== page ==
“The inflationary period after World War II is probably a better comparison of the current economic situation than the 1970s and suggests that inflation could decline rapidly once supply chains come fully online and pent-up demand levels off.” “wrote the White House Council of Economic Advisers in a recent white paper.
Still, as growth slows and markets fall, the two phrases (stagflation and sticky inflation) are used more frequently.
Some investors think the answer lies in the middle.
“We expect US inflation to slow over the next two years, but progress will be very uneven,” Bank Of America analysts wrote recently. “There is tentative evidence of a easing of supply chain challenges and we look forward to a ‘two steps forward, one step back’ process in the coming year.” But this won’t be a decade-long fight, they predict. Prices should start to decline by 2023.
Is Google a green oasis in the great technological shipwreck?
It’s been a rough few weeks for tech stocks, but analysts are still interested in at least one name: Google’s parent company Alphabet.
Tech titans have fallen victim to rising rates and lackluster earnings this spring. PayPal, Amazon, Facebook’s parent company, Meta Platforms, and Netflix all suffered nasty falls in April, and the Nasdaq had its worst month in nearly 14 years.
The forward-thinking tech sector is particularly vulnerable to higher rates: Investors expect tech companies to post electric growth, but inflation and higher interest payments will take a big chunk out of those gains.
But not all companies will be equally affected by the great tech crash of 2022, analysts say. Many see Google as a green oasis in a red desert.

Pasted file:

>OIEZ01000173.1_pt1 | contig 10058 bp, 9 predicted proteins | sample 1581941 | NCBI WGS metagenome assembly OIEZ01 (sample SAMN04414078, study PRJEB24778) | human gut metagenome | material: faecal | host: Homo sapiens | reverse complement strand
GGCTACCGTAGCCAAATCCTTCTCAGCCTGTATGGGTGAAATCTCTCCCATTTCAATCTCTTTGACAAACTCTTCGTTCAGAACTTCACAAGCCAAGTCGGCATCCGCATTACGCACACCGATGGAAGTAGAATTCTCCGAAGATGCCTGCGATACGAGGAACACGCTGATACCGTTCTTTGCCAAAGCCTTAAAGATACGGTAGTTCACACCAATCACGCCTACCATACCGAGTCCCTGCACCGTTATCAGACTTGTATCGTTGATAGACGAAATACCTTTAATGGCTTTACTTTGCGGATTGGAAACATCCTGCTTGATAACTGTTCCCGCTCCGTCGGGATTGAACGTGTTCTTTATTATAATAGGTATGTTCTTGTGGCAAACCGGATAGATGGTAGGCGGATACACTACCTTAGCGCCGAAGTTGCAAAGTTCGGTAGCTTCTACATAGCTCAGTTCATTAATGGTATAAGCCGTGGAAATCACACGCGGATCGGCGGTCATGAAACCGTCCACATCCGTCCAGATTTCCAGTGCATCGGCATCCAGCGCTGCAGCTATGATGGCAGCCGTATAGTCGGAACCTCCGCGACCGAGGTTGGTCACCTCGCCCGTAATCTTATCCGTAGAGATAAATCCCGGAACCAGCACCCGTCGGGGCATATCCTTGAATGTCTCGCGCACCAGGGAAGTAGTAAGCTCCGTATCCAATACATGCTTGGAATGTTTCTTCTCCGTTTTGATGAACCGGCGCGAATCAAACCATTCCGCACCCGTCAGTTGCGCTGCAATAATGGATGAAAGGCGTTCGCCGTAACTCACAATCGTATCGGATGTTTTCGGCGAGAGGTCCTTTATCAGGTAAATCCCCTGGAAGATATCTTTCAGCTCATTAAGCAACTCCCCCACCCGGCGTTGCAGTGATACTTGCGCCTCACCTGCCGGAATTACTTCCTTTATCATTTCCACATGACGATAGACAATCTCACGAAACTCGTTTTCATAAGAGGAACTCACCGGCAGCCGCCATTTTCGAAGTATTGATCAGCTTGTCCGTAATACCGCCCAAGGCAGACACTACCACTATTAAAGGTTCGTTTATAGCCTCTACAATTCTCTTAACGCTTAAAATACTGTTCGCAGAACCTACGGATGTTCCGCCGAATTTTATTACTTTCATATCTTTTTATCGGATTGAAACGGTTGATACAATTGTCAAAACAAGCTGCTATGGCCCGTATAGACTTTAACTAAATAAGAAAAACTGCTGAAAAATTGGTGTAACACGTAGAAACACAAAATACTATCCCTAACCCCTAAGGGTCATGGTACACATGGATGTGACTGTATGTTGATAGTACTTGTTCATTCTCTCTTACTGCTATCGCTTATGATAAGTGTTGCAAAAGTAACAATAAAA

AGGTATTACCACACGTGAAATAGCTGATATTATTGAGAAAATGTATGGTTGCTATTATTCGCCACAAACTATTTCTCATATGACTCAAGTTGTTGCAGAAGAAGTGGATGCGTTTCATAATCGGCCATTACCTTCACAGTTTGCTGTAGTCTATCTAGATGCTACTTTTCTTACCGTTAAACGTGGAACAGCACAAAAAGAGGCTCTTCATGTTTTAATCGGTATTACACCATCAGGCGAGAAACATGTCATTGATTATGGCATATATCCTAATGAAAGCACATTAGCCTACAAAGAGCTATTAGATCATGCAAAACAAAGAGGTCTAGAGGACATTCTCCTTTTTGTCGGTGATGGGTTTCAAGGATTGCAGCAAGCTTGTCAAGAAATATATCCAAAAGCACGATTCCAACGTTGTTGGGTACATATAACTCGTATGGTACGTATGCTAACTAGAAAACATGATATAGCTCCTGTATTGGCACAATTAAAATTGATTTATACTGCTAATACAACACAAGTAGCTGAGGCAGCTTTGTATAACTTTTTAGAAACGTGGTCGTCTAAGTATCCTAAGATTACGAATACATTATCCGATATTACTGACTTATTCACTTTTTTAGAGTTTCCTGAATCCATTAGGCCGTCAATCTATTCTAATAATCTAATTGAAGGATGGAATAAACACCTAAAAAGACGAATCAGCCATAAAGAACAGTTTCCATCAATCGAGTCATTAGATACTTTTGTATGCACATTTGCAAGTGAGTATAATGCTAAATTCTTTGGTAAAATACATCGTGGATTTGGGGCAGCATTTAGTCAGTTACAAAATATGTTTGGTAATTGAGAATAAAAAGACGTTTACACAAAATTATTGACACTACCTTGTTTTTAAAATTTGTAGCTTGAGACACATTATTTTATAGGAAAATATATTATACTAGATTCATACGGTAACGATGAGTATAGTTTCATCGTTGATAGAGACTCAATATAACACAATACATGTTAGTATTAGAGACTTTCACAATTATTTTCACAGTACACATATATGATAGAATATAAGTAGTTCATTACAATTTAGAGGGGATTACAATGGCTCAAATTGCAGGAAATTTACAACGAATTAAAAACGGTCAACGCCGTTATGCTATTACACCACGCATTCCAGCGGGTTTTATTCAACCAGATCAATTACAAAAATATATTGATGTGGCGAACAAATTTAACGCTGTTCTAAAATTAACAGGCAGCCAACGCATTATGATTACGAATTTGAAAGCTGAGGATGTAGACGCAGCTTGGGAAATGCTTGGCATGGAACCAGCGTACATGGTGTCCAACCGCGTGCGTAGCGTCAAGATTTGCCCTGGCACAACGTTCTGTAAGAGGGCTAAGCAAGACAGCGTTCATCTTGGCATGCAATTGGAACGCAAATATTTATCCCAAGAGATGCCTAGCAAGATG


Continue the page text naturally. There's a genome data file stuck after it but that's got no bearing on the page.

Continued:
“Google has weathered a few downturns already and held up pretty well,” said Aaron Kessler, an analyst at Raymond James. “Typically, the last thing advertisers cut is their investment in Google.”
The numbers add up: Google Search growth was solid at 24% in the first quarter and Google Cloud revenue was up 44% over the same period. YouTube ad revenue fell short of expectations as advertisers in Europe pulled out at the start of the Russian invasion of Ukraine, but YouTube’s scale remains unmatched with more than 2 billion monthly active users. More than a third of YouTube viewers are not reached by any other ad-supported streaming service.
Alphabet has a more stable business than its peers, Bank of America analysts wrote in a recent note. It also excels in artificial intelligence and machine learning products, has significant spending flexibility, and a management team that is doing more for shareholders than other companies.
About those shareholder benefits: Alphabet doesn’t mind doing its shareholders a favor, the company bought back $52 billion of shares over the last 12 months, and the board authorized the buyback of an additional $70 billion.
Management also announced earlier this year that Alphabet shares will split 20-for-1 in early July.
Cheaper stocks mean smaller retail investors can flood into the stock, pushing prices even higher. More liquidity generally means more protection against extreme swings and a mixed signal to investors that a company is thriving and in demand by shareholders.
Kessler warned that Google is not immune to headwinds that hurt other companies. “We expect slower growth this year than last year,” he said.
But in the long term, Kessler said, “we think Google probably has the strongest fundamentals in the large-cap Internet names.”